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May 1973

Idiopathic Respiratory Distress Syndrome: Treatment With Continuous Negative-Pressure Ventilation

Author Affiliations

Washington, DC
From the Department of Child Health and Development, George Washington University, Washington, DC. Dr. Ballard is now with Mt. Zion Hospital and Medical Center, San Francisco; Dr. Kraybill is now with the University of North Carolina, Chapel Hill; Dr. Hernandez is now with the Department of Pediatrics, San Marcos University, Lima, Peru; Dr. Blankenship is now with the Neonatal Unit of the Sacramento Medical Center of the University of California at Davis, Sacramento.

Am J Dis Child. 1973;125(5):676-681. doi:10.1001/archpedi.1973.04160050030006

During the 30-month period between May 1969, and October 1971, 6,991 live infants were delivered at George Washington University Hospital. Seventy-nine infants (1.1%) developed idiopathic respiratory distress syndrome (IRDS). Twenty-six infants were judged to have ventilatory failure requiring assisted ventilation. Continuous negative-pressure ventilation (CNPV) was instituted for varying periods in these infants. Among the 26 infants with respiratory failure who were treated by this method, 19 (73%) survived and 7 (27%) died. Of teh total 79 infants with IRDS, 66 (84%) survived and 13 (16%) died.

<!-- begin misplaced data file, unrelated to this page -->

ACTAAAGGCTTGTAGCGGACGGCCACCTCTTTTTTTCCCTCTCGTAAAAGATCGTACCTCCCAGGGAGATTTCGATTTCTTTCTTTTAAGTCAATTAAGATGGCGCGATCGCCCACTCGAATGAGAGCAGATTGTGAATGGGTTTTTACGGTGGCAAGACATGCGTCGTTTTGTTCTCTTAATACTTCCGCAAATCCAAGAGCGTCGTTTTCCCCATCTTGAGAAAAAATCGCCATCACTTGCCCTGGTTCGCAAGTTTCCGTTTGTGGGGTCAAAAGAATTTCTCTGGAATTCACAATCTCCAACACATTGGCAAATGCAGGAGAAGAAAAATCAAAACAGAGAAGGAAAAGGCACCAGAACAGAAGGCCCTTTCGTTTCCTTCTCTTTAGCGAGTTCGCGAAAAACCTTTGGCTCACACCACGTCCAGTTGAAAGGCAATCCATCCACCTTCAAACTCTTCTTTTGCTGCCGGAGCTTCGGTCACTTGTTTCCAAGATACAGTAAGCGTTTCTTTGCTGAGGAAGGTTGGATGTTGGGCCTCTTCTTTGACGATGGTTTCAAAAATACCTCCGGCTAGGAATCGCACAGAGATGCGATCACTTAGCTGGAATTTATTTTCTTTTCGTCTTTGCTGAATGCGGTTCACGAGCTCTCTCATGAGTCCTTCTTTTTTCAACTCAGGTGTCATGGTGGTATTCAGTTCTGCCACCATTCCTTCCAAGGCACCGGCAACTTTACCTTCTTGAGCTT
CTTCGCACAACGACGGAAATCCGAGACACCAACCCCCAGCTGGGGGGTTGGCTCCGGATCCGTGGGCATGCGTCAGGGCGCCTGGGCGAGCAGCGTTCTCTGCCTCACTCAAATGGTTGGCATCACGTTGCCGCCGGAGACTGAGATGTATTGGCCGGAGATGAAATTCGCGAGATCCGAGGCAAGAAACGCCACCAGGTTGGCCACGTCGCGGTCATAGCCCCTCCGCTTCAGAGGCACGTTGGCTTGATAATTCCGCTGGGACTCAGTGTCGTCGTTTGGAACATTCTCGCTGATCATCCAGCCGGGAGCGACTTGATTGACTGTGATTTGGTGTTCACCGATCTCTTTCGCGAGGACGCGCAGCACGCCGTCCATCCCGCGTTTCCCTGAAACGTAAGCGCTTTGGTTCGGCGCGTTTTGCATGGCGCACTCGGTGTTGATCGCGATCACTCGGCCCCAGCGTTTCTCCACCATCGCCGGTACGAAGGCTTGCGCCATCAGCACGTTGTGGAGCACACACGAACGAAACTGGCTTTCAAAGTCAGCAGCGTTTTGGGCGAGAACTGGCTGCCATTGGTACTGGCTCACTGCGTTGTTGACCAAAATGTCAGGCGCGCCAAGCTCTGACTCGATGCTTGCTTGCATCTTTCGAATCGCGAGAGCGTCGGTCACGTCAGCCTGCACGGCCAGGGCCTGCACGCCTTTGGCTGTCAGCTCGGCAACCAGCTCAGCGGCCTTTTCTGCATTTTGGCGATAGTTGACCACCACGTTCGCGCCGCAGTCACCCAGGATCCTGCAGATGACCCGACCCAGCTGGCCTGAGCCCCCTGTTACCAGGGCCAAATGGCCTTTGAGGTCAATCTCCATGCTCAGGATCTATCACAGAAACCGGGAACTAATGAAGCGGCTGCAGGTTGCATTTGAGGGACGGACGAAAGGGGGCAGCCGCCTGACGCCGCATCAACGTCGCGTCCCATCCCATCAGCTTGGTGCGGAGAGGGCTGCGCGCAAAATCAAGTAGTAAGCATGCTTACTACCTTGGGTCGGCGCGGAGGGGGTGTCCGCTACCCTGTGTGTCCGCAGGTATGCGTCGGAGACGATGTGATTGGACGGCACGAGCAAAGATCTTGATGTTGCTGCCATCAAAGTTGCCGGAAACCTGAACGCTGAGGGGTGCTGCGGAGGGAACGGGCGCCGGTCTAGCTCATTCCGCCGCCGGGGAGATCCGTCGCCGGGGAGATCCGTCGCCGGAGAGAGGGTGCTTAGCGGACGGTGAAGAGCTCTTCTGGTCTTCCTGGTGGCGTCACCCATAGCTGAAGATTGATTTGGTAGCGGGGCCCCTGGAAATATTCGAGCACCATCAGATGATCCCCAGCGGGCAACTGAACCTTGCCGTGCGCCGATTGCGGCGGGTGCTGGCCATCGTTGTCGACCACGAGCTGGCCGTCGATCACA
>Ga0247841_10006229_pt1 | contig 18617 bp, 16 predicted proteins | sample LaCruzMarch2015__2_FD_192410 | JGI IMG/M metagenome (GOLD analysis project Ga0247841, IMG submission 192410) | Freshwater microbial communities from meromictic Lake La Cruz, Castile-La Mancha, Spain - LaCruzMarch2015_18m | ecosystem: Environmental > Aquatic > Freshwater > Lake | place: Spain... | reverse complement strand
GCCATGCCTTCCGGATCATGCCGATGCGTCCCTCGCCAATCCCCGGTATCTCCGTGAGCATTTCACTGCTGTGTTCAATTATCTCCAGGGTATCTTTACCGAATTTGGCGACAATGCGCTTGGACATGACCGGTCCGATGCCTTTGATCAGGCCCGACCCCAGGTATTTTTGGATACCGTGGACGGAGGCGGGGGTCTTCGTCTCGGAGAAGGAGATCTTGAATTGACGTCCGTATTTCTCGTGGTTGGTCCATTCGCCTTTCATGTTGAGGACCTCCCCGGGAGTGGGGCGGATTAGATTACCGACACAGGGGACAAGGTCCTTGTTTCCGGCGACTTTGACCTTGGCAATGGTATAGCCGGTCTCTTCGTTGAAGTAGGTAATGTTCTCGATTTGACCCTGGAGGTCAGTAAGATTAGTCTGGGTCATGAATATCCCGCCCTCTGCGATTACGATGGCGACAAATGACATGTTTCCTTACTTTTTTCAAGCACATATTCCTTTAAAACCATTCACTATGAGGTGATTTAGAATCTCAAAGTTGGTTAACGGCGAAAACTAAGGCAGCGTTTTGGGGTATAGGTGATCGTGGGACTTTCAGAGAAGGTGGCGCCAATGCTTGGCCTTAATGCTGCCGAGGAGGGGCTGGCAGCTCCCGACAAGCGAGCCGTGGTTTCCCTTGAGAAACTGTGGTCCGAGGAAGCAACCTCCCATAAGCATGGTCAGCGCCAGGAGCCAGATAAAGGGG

Complications encountered during mechanical ventilation of the infants are discussed as well as advantages and disadvantages of the procedure. The overall experience with mechanically assisted ventilation, using CNPV in infants with respiratory failure due to IRDS, suggests that improved survival rates can be obtained without significant complications.